MONTGOMERY, Ala. (AP) - Coach Nick Saban's honeymoon with the media didn't last very long at Alabama.
Yet to take the field for anything but a practice with the Crimson Tide, Saban has found himself on the defensive lately.
The four (m) million-dollar--a-year coach is dealing with critical columns, radio talk shows and reporters' questions about restrictions imposed on the media since his arrival.
Saban said he's not doing anything differently from previous coaching stops -- or from other college coaches.
But the Saban Way is somewhat different for Tuscaloosa. Saban has allowed only limited access to players and assistant coaches, alternating days when he and Tide players are available to the media. Assistant coaches generally don't speak publicly.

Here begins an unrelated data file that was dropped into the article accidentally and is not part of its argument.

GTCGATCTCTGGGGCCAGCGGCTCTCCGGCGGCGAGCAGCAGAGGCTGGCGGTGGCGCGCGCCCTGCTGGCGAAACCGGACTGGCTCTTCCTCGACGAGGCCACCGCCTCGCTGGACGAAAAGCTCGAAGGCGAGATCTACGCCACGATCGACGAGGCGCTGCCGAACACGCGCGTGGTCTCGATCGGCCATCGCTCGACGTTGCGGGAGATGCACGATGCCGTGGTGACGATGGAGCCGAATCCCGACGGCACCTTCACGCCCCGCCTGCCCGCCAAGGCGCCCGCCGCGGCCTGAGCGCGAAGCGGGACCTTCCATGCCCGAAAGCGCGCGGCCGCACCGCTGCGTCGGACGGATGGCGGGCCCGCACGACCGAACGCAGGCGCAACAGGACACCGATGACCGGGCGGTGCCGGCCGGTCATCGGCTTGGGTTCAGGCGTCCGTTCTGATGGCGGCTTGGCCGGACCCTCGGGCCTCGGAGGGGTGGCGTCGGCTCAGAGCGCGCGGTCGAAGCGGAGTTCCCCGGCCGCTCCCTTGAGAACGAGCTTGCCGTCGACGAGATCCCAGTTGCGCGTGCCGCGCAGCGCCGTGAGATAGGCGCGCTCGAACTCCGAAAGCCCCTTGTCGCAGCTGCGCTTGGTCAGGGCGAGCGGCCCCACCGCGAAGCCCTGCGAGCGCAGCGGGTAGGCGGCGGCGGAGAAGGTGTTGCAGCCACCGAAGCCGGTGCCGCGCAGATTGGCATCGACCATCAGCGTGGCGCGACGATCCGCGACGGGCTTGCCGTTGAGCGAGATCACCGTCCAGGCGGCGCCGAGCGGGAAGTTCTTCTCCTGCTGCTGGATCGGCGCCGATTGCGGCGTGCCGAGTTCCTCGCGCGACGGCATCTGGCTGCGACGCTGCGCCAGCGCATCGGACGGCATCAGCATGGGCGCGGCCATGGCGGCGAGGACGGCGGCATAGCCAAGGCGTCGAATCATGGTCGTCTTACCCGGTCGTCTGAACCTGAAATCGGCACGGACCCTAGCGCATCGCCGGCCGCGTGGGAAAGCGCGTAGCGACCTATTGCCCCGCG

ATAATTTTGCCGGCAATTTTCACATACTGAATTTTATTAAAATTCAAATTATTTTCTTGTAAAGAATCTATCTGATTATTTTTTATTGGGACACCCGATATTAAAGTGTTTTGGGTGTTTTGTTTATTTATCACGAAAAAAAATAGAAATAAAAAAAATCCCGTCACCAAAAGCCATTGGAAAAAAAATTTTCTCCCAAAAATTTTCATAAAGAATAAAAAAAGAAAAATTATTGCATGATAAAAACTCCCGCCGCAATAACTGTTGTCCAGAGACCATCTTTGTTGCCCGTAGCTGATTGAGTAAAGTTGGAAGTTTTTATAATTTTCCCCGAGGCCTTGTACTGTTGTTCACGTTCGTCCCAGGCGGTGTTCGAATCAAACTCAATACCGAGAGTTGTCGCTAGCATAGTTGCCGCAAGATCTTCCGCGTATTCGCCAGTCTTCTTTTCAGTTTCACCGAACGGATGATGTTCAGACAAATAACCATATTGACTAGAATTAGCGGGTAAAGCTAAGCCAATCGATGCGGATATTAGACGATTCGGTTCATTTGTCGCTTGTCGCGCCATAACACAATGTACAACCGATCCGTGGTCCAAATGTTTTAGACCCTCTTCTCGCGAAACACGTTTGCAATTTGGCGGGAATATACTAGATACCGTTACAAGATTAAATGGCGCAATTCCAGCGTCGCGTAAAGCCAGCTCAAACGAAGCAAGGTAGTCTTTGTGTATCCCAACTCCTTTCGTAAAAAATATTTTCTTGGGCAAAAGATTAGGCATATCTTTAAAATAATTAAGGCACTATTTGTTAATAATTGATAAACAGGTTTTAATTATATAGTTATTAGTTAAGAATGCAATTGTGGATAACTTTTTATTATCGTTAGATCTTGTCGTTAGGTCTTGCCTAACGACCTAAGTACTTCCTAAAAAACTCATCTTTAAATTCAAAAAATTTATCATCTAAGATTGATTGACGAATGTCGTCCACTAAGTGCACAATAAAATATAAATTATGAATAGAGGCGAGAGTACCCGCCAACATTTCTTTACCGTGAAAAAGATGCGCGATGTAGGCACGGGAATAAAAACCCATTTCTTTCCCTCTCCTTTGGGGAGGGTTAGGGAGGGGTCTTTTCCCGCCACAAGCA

Saban also closed last Friday's scrimmage at Bryant-Denny Stadium, while such events typically were open to the media under his predecessors at Alabama.
Allowing the media to attend only a few minutes of practice sessions, however, is a carryover from former Bama coaches including Mike Shula, who was fired to make way for Saban.
(Copyright 2007 by The Associated Press. All Rights Reserved.)
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